Boone Hall is the only plantation in the Charleston area to present a live presentation of the unique Gullah culture adapted by African slaves.

True descendants of the Gullah people present the history of this culture through storytelling, song, and dance. The presentation is not only educational, it is also entertaining, and at times…very moving.

I love learning about different cultures, and this presentation is highly recommended.

The main house at Boone Hall Plantation is unlike most other Southern plantation houses.Boone Hall Plantation History Of The House

From the Avenue of Oaks, visitors will see the house sitting behind brick gateposts topped with ball finals. Formal wrought iron gates and a brick serpentine wall enclose the front courtyard of the house.

It’s not hard to imagine visitors arriving to the house in the 19th century by carriage, driving through the tunnel of oaks and past the slave quarters to the left of the road.

Behind the elaborate iron gates stands a beautiful, two-storied Colonial-Revival mansion. The house has a symmetrical façade, side-gabled roof, and a centered-entrance, accentuated by 4 columns.

Many people are surprised to learn that the mansion at Boone Hall wasn’t built until 1936. Nevertheless, the first floor showcases what a house would have looked like in the 18th century.

The home that once stood on the site of the current one was likely similar to a typical Lowcountry farmhouse instead of the grand mansion seen today. The original house was demolished by then-owner Canadian Ambassador Thomas Stone, who mentions in his diary that demolition was started on Thursday October 17, 1935.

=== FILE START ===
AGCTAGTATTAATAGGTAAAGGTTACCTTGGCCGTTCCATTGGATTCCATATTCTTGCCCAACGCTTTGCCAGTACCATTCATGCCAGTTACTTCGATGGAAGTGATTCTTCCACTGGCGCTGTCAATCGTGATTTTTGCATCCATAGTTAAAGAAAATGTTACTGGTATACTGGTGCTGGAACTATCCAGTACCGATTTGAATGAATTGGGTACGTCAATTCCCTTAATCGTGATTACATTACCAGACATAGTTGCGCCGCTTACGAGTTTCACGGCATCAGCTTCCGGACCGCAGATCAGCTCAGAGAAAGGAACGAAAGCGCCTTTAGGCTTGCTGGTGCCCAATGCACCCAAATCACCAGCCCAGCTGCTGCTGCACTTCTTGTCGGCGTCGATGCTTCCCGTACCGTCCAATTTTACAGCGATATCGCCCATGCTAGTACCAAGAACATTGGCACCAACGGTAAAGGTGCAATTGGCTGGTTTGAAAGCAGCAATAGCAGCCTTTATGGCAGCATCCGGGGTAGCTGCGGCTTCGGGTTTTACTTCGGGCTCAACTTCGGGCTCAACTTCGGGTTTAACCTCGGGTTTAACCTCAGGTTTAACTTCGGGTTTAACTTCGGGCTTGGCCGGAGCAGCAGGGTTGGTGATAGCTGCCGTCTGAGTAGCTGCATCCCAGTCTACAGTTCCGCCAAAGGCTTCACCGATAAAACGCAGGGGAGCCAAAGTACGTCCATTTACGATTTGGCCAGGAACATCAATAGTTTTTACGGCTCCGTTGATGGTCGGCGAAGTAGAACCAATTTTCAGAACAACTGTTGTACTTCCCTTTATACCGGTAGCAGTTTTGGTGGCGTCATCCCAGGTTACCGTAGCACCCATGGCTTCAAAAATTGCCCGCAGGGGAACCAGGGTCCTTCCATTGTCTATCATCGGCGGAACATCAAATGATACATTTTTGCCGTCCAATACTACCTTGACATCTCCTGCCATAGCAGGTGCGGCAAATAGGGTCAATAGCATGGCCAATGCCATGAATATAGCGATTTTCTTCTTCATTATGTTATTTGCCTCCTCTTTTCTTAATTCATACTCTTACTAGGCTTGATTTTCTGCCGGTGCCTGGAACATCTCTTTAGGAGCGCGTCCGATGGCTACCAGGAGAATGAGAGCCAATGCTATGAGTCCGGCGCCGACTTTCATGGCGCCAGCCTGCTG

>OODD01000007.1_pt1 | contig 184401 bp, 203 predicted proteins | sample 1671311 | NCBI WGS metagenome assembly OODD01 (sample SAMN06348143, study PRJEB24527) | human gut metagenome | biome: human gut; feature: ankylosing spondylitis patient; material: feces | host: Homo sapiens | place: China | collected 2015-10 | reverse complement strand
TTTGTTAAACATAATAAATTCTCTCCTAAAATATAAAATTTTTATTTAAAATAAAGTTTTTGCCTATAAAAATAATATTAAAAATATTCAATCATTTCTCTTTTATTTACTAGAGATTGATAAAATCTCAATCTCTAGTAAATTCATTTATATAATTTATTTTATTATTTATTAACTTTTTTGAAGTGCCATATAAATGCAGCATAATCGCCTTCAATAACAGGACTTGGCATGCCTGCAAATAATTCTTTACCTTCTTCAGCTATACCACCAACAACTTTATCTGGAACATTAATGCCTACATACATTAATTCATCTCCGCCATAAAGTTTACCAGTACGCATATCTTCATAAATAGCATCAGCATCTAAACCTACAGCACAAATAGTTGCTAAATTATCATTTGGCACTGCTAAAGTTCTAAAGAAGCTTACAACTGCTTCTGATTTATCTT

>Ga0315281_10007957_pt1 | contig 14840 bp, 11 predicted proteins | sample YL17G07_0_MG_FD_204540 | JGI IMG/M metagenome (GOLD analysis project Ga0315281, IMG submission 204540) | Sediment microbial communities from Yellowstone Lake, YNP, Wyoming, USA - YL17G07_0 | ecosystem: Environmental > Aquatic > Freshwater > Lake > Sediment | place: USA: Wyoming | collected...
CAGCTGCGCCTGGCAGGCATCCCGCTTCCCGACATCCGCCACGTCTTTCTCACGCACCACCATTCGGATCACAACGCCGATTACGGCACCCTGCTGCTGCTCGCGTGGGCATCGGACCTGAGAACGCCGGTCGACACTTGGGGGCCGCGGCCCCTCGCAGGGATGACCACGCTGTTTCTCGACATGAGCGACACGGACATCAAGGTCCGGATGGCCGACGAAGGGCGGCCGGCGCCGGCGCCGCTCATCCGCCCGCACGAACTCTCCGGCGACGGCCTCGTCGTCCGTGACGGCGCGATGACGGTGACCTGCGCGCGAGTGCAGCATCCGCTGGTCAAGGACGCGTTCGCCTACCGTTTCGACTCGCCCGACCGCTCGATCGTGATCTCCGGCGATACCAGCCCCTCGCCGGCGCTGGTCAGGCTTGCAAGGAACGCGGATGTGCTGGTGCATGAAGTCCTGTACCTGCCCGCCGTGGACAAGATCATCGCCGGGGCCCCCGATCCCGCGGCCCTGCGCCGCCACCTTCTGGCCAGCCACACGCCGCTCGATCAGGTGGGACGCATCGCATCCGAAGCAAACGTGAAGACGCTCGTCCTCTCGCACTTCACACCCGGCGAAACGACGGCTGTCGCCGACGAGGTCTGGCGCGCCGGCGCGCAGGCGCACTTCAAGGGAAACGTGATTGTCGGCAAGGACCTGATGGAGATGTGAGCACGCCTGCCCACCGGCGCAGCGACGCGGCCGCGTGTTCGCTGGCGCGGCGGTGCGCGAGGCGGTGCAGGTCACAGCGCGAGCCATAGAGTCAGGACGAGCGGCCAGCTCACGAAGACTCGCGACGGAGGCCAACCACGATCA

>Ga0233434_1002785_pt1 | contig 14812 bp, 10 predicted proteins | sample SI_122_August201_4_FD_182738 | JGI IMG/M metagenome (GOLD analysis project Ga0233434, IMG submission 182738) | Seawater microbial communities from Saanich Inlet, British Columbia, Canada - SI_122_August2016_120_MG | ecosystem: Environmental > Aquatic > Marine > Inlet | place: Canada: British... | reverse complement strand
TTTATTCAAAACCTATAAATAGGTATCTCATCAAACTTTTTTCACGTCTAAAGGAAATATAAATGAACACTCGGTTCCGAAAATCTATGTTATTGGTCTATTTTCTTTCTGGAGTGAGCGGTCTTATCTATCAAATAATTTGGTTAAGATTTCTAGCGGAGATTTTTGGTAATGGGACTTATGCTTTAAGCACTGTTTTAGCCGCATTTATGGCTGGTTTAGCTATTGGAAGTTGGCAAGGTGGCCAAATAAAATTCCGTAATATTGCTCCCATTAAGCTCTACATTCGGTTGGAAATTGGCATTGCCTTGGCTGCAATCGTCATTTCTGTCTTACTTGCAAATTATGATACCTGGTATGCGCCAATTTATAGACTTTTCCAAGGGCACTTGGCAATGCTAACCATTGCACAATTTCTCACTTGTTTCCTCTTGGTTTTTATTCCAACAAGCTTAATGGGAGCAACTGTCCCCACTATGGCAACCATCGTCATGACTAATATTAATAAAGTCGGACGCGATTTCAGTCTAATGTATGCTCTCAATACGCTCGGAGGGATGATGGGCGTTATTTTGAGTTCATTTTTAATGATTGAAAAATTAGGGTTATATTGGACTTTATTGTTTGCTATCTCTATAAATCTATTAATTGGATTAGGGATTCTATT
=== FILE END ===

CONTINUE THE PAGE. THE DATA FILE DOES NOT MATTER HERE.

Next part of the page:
In 1955, the current owners (the McRaes) bought the property, opening it up to the public in 1957.

The Gardens At Boone Hall Plantation

The main garden at Boone Hall Plantation is unique because of its elegant shape outlined with brick pathways and enclosed with a boxwood hedge along the perimeter. The section closer to the house is filled with a collection of camellias that are shaded by sweeping, white Crepe Myrtle trees.

Farther out is a collection of antique roses that are mixed with vibrant and colorful perennials and annuals.

The grounds of Boone Hall Plantation are stunning and are part of the reason it has earned the title of “America’s Most Photographed Plantation.”

They even have a small garden planted with cotton so that Northerners like me can see how it grows. I found that very interesting!

An ancient tree that has witnessed centuries of Boone Hall Plantation history.

An ancient tree that has witnessed centuries of Boone Hall Plantation history.